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The Australian Human Rights Commission and the Australian Communications Consumer Action Network are delighted to announce a new accessible app challenge, Apps For All.

This award recognises that while many Australians with disability are harnessing gadgets, apps and websites to improve their lives, millions are potentially missing out on the digital revolution because app developers and manufacturers are failing to accommodate the needs of people with disability and older consumers.

"As the Disability Discrimination Commissioner, and as an avid user of smartphones, I'm always looking out for accessible apps", said Commissioner Graeme Innes.

"The Australian Human Rights Commission is pleased to be involved in this competition in a bid to increase equal accessibility for all smartphone users," said Commissioner Innes.

The prestigious annual competition, announced at the M-Enabling Australasia 2013 conference today, will award the best mobile and tablet apps submitted in the following categories:

  1. Most accessible mainstream app
  2. Most innovative app designed for people with disability
  3. Most accessible children's app
  4. Most accessible game app

"We hope these awards will inspire new and innovative apps that harness the enabling benefits of mobile technology to improve the lives of Australians with disability," said ACCAN CEO Teresa Corbin.

"About one in five Australians have some form of permanent disability and locking this demographic out is both bad ethics and bad business."

Prizes and entry deadlines will be announced at a later date with the winners to be revealed at ACCAN's annual conference next year.

Accessibility issues are affecting an increasing number of people due to the ageing of the baby boomer generation and the fact that more and more people are living long enough to experience age-related disability such as loss of sight or hearing.

According to the ABS, the proportion of Australians aged over 65 will increase from 13% in 2007 to 23-25% by 2056. Globally, a report from the International Telecommunication Union claimed 15% of the world's population, or over one billion people, have a disability that affects their access to modern communications.

An accessible app is one which has been designed from the ground up to cater to all consumers. This can range from properly labelling buttons so they can be read by screen reading software used by people who are blind or vision impaired, to innovative apps specifically designed to improve the lives of people with disability or the elderly.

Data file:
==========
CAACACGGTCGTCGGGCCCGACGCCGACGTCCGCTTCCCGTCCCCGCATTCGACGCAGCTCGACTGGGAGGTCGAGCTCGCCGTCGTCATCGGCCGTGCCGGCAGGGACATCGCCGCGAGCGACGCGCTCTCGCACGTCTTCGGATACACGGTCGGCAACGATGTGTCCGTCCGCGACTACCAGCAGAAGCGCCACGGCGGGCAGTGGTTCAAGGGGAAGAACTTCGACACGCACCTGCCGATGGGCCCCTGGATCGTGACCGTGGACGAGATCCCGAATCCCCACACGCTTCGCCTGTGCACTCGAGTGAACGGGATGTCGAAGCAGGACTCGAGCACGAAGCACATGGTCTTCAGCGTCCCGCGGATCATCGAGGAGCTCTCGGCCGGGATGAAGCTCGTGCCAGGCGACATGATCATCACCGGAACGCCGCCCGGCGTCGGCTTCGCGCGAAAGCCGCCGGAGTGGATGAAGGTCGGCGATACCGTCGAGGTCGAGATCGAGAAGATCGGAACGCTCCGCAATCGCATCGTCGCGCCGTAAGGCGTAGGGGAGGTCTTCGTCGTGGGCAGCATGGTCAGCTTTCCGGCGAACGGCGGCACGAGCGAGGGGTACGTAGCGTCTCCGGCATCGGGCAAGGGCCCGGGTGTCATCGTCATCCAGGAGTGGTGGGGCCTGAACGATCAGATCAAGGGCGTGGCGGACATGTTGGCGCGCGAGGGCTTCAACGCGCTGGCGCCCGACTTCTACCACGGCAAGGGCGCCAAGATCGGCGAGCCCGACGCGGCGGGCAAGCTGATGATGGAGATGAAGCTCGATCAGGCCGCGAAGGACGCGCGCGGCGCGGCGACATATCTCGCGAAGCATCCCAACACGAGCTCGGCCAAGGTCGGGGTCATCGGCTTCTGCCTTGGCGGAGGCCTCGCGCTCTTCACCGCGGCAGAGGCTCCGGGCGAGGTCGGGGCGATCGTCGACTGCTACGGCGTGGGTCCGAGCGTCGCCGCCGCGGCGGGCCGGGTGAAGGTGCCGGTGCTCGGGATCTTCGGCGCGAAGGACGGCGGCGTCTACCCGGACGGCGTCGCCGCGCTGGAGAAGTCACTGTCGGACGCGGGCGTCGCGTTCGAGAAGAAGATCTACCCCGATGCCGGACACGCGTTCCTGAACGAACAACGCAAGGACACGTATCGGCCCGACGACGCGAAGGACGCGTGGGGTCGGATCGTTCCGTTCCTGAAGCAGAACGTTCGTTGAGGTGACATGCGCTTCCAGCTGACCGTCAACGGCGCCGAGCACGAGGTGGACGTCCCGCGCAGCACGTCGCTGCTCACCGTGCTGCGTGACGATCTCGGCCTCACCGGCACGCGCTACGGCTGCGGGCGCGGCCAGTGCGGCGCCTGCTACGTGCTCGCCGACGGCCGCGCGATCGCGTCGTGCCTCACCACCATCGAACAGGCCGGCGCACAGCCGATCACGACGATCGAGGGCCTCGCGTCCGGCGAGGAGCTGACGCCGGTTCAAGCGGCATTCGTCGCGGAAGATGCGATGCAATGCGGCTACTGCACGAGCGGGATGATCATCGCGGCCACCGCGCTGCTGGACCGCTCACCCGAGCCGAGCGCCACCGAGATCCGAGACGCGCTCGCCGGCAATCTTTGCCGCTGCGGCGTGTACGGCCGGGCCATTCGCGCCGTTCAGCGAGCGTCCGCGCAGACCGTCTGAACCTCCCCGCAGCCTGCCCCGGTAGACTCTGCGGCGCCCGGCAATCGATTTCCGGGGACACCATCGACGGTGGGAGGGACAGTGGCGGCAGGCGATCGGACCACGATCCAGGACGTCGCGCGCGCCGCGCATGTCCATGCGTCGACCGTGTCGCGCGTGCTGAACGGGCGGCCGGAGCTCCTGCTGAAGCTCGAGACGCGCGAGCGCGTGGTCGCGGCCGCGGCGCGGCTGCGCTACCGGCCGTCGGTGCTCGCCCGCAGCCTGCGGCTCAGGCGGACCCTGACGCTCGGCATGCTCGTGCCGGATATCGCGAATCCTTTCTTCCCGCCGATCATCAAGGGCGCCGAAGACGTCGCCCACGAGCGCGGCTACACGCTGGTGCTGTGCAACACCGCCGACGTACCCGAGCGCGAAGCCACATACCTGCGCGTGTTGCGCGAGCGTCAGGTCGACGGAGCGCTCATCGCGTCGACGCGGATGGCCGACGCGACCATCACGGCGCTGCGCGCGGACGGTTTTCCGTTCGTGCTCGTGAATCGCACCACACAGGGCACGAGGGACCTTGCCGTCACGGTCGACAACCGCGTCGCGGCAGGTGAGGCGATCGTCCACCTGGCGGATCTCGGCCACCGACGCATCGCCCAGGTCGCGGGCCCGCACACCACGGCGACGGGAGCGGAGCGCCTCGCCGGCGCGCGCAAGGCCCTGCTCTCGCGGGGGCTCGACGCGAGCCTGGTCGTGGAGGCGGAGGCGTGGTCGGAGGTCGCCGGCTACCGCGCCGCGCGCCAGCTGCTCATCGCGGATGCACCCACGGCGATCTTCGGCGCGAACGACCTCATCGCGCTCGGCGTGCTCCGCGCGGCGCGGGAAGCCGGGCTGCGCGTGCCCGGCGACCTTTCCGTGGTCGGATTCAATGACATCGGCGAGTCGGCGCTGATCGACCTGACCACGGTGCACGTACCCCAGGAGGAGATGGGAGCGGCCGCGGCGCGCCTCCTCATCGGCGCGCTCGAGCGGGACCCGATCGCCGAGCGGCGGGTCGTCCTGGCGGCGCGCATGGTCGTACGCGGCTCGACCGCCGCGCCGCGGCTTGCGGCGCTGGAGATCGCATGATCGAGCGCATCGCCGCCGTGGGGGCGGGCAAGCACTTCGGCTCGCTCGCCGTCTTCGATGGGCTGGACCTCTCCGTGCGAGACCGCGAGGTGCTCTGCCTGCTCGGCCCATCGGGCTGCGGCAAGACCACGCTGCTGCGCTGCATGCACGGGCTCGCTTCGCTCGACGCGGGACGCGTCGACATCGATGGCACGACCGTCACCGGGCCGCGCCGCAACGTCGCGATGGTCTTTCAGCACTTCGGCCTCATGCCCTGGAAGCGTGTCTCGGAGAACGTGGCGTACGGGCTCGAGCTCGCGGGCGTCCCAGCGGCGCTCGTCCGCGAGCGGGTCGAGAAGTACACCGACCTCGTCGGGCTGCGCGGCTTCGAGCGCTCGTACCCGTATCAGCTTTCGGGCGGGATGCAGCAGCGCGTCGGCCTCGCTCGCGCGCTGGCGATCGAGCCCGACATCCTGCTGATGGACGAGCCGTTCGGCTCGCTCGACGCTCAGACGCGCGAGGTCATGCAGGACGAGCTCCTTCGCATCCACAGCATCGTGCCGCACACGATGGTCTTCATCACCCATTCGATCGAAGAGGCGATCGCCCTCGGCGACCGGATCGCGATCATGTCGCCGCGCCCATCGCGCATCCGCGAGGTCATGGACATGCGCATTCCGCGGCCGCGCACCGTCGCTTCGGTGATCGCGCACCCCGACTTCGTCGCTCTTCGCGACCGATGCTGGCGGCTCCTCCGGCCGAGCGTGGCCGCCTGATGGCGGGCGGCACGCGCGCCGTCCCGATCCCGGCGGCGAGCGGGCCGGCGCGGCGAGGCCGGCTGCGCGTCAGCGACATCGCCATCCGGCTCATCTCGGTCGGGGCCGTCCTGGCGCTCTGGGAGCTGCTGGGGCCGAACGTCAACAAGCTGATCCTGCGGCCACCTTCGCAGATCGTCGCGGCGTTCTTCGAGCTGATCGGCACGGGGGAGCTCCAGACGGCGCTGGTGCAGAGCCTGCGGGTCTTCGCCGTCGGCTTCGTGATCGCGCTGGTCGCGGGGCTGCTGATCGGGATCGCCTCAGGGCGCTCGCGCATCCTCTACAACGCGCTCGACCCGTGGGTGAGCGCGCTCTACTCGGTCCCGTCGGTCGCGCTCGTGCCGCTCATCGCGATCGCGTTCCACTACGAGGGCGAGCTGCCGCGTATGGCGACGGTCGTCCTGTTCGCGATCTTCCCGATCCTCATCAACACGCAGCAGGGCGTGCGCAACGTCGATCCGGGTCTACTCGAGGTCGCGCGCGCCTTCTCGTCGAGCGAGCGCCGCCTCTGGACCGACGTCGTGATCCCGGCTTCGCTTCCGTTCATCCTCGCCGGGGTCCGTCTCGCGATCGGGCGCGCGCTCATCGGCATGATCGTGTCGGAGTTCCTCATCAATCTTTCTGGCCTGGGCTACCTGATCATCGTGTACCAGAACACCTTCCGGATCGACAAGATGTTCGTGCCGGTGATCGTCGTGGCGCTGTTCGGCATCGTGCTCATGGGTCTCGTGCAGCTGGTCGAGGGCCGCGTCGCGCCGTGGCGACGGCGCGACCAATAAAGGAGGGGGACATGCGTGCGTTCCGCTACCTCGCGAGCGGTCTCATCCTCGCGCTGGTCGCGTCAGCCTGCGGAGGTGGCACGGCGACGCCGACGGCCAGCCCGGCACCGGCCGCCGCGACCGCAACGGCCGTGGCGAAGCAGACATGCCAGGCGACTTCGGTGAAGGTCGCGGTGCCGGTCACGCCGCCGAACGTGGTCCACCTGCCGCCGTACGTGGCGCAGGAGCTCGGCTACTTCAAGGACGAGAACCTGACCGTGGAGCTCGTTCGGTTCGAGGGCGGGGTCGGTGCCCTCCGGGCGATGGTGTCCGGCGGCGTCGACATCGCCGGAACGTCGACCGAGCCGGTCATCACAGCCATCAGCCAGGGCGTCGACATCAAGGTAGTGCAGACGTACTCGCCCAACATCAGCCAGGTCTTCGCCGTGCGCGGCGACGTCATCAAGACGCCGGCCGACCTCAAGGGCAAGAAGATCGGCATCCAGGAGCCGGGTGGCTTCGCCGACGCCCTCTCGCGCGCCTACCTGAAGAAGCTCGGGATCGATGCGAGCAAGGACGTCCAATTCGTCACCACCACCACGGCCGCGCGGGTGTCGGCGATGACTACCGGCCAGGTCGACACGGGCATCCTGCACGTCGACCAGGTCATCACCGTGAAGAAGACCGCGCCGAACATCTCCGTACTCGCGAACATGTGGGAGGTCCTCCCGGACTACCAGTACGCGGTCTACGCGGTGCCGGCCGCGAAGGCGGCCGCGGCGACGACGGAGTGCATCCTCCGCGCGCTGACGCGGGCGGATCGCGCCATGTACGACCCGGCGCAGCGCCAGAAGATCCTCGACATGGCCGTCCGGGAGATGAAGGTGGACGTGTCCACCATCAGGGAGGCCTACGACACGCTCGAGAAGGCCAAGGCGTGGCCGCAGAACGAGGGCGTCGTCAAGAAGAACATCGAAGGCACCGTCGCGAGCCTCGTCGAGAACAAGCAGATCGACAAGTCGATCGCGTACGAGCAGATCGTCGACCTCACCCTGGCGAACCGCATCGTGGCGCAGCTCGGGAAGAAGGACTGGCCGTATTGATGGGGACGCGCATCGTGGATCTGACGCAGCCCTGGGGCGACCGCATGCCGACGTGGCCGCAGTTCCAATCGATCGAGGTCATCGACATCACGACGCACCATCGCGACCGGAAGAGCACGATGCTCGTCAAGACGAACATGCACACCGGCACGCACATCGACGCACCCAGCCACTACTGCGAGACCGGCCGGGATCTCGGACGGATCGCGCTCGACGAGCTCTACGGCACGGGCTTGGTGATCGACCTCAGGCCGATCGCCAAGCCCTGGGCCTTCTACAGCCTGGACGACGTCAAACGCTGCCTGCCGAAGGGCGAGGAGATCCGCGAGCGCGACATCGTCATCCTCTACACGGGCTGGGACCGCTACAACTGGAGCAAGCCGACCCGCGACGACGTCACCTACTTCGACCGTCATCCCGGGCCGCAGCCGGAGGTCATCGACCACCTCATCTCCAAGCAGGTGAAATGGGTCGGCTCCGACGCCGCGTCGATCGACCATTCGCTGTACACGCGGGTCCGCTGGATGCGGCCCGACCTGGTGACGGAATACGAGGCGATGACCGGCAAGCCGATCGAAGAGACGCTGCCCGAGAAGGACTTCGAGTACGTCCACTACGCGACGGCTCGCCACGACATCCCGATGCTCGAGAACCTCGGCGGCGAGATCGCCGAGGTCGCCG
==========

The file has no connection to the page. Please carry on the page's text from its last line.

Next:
The app challenge will be judged by a select panel of technology and accessibility experts, which will be announced at a later date.

In many ways apps have revolutionised the lives of people with disability. For instance, blind and vision impaired consumers have praised TapTapSee's ability to help them identify objects while Proloquo2Go has given a voice to children with speech impairments.

But many are being left behind because developers are not following accessibility guidelines provided by mobile platform owners including Apple, Google and Microsoft.

A new report by Media Access Australia, titled Captioning on Video on Demand Services, found Australia's leading commercial online content providers were failing to provide basic captioning on their online catch up TV and video on-demand services.

Accessibility is firmly on the national agenda following the success of a recent campaign by ACCAN and several disability advocacy organisations to "kill CAPTCHA" – the annoying and often illegible string of letters and numbers that websites use to prove users are human. The campaign spread around the world in recognition of the isolating and discriminatory effect the common CAPTCHA tests can have on people with disability. (Kill CAPTCHA artilcle)

The two-day M-Enabling Australasia 2013 conference, held on 14-15 August in Sydney, brought together local and international experts on accessible technologies, mobile service providers, developers, manufacturers, retail and business groups, regulators, policymakers, and organisations representing people with disability and older people.

The AHRC/ACCAN Apps For All challenge comes on the back of similar international competitions such as the US FCC's Chairman's Awards for Advancement in Accessibility (http://www.fcc.gov/events/fcc-chairmans-awards-advancement-accessibility) and Vodafone Foundation's Mobile for Good Europe Awards 2013 (http://www.mobileforgoodeuropeawards.com/).

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